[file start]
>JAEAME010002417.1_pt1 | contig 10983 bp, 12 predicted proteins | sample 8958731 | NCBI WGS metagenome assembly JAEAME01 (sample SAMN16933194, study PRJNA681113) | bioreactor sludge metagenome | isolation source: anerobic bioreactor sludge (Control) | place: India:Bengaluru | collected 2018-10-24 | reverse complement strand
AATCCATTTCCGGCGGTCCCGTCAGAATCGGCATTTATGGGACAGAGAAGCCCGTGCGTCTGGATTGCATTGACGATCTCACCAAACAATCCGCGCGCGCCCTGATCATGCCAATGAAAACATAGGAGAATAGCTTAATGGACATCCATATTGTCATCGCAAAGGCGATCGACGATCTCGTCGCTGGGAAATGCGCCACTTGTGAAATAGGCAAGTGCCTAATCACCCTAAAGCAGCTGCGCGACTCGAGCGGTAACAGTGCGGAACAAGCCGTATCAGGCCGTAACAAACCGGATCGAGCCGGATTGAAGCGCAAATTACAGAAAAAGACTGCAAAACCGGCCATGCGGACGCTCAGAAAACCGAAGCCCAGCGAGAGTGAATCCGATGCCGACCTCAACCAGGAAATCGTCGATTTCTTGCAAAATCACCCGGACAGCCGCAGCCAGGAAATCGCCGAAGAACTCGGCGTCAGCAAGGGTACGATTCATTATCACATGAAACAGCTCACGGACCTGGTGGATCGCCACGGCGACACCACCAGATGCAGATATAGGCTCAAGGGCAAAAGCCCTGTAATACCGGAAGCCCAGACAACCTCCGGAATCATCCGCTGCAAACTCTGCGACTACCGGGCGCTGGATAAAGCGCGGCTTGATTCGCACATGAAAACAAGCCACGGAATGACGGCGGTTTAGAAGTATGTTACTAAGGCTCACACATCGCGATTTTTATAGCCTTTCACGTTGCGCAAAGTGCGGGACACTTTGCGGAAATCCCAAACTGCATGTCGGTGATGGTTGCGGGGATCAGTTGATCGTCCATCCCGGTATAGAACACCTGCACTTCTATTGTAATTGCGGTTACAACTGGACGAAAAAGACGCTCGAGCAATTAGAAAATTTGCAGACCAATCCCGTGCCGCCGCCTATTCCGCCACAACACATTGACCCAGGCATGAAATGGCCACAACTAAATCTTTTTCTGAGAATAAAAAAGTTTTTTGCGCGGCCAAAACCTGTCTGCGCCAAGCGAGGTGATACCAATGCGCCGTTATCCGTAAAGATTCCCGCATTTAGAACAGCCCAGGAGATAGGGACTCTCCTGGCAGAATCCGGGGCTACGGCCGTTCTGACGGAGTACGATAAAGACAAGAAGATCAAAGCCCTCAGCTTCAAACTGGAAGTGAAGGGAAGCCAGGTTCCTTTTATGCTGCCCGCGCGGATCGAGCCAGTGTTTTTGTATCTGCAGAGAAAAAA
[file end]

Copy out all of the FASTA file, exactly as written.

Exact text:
>JAEAME010002417.1_pt1 | contig 10983 bp, 12 predicted proteins | sample 8958731 | NCBI WGS metagenome assembly JAEAME01 (sample SAMN16933194, study PRJNA681113) | bioreactor sludge metagenome | isolation source: anerobic bioreactor sludge (Control) | place: India:Bengaluru | collected 2018-10-24 | reverse complement strand
AATCCATTTCCGGCGGTCCCGTCAGAATCGGCATTTATGGGACAGAGAAGCCCGTGCGTCTGGATTGCATTGACGATCTCACCAAACAATCCGCGCGCGCCCTGATCATGCCAATGAAAACATAGGAGAATAGCTTAATGGACATCCATATTGTCATCGCAAAGGCGATCGACGATCTCGTCGCTGGGAAATGCGCCACTTGTGAAATAGGCAAGTGCCTAATCACCCTAAAGCAGCTGCGCGACTCGAGCGGTAACAGTGCGGAACAAGCCGTATCAGGCCGTAACAAACCGGATCGAGCCGGATTGAAGCGCAAATTACAGAAAAAGACTGCAAAACCGGCCATGCGGACGCTCAGAAAACCGAAGCCCAGCGAGAGTGAATCCGATGCCGACCTCAACCAGGAAATCGTCGATTTCTTGCAAAATCACCCGGACAGCCGCAGCCAGGAAATCGCCGAAGAACTCGGCGTCAGCAAGGGTACGATTCATTATCACATGAAACAGCTCACGGACCTGGTGGATCGCCACGGCGACACCACCAGATGCAGATATAGGCTCAAGGGCAAAAGCCCTGTAATACCGGAAGCCCAGACAACCTCCGGAATCATCCGCTGCAAACTCTGCGACTACCGGGCGCTGGATAAAGCGCGGCTTGATTCGCACATGAAAACAAGCCACGGAATGACGGCGGTTTAGAAGTATGTTACTAAGGCTCACACATCGCGATTTTTATAGCCTTTCACGTTGCGCAAAGTGCGGGACACTTTGCGGAAATCCCAAACTGCATGTCGGTGATGGTTGCGGGGATCAGTTGATCGTCCATCCCGGTATAGAACACCTGCACTTCTATTGTAATTGCGGTTACAACTGGACGAAAAAGACGCTCGAGCAATTAGAAAATTTGCAGACCAATCCCGTGCCGCCGCCTATTCCGCCACAACACATTGACCCAGGCATGAAATGGCCACAACTAAATCTTTTTCTGAGAATAAAAAAGTTTTTTGCGCGGCCAAAACCTGTCTGCGCCAAGCGAGGTGATACCAATGCGCCGTTATCCGTAAAGATTCCCGCATTTAGAACAGCCCAGGAGATAGGGACTCTCCTGGCAGAATCCGGGGCTACGGCCGTTCTGACGGAGTACGATAAAGACAAGAAGATCAAAGCCCTCAGCTTCAAACTGGAAGTGAAGGGAAGCCAGGTTCCTTTTATGCTGCCCGCGCGGATCGAGCCAGTGTTTTTGTATCTGCAGAGAAAAAA